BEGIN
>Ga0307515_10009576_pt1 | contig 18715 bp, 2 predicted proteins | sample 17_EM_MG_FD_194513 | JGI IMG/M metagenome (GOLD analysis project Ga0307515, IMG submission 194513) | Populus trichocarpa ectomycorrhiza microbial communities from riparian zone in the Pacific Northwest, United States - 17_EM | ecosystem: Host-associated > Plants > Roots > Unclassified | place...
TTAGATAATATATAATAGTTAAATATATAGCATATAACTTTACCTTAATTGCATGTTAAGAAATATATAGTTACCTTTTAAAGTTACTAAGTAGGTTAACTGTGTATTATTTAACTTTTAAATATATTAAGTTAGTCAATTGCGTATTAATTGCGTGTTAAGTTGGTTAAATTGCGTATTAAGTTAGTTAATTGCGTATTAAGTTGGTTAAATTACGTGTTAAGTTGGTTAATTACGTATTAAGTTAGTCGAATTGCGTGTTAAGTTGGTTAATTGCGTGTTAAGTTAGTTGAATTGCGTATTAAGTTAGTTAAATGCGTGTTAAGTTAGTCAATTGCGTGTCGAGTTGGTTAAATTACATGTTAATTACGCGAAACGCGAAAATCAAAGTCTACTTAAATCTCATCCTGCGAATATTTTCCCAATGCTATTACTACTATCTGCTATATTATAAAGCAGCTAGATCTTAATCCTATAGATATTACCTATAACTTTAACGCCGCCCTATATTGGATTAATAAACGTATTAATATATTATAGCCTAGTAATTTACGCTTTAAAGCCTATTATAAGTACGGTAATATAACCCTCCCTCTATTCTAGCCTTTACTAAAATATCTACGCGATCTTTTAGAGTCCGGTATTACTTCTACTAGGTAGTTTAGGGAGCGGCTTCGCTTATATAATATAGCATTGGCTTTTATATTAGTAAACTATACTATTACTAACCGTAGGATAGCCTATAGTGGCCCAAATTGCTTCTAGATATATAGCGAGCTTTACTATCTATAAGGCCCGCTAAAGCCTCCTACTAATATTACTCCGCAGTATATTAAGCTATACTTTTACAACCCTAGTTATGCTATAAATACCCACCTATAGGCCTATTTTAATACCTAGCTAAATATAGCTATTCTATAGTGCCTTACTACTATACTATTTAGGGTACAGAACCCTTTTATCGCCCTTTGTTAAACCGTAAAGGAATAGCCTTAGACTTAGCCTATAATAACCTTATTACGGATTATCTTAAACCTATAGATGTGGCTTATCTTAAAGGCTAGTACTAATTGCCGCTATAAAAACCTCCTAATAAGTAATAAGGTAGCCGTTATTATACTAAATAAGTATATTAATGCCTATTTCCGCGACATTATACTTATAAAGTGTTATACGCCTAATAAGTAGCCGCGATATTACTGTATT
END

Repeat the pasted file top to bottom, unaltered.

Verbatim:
>Ga0307515_10009576_pt1 | contig 18715 bp, 2 predicted proteins | sample 17_EM_MG_FD_194513 | JGI IMG/M metagenome (GOLD analysis project Ga0307515, IMG submission 194513) | Populus trichocarpa ectomycorrhiza microbial communities from riparian zone in the Pacific Northwest, United States - 17_EM | ecosystem: Host-associated > Plants > Roots > Unclassified | place...
TTAGATAATATATAATAGTTAAATATATAGCATATAACTTTACCTTAATTGCATGTTAAGAAATATATAGTTACCTTTTAAAGTTACTAAGTAGGTTAACTGTGTATTATTTAACTTTTAAATATATTAAGTTAGTCAATTGCGTATTAATTGCGTGTTAAGTTGGTTAAATTGCGTATTAAGTTAGTTAATTGCGTATTAAGTTGGTTAAATTACGTGTTAAGTTGGTTAATTACGTATTAAGTTAGTCGAATTGCGTGTTAAGTTGGTTAATTGCGTGTTAAGTTAGTTGAATTGCGTATTAAGTTAGTTAAATGCGTGTTAAGTTAGTCAATTGCGTGTCGAGTTGGTTAAATTACATGTTAATTACGCGAAACGCGAAAATCAAAGTCTACTTAAATCTCATCCTGCGAATATTTTCCCAATGCTATTACTACTATCTGCTATATTATAAAGCAGCTAGATCTTAATCCTATAGATATTACCTATAACTTTAACGCCGCCCTATATTGGATTAATAAACGTATTAATATATTATAGCCTAGTAATTTACGCTTTAAAGCCTATTATAAGTACGGTAATATAACCCTCCCTCTATTCTAGCCTTTACTAAAATATCTACGCGATCTTTTAGAGTCCGGTATTACTTCTACTAGGTAGTTTAGGGAGCGGCTTCGCTTATATAATATAGCATTGGCTTTTATATTAGTAAACTATACTATTACTAACCGTAGGATAGCCTATAGTGGCCCAAATTGCTTCTAGATATATAGCGAGCTTTACTATCTATAAGGCCCGCTAAAGCCTCCTACTAATATTACTCCGCAGTATATTAAGCTATACTTTTACAACCCTAGTTATGCTATAAATACCCACCTATAGGCCTATTTTAATACCTAGCTAAATATAGCTATTCTATAGTGCCTTACTACTATACTATTTAGGGTACAGAACCCTTTTATCGCCCTTTGTTAAACCGTAAAGGAATAGCCTTAGACTTAGCCTATAATAACCTTATTACGGATTATCTTAAACCTATAGATGTGGCTTATCTTAAAGGCTAGTACTAATTGCCGCTATAAAAACCTCCTAATAAGTAATAAGGTAGCCGTTATTATACTAAATAAGTATATTAATGCCTATTTCCGCGACATTATACTTATAAAGTGTTATACGCCTAATAAGTAGCCGCGATATTACTGTATT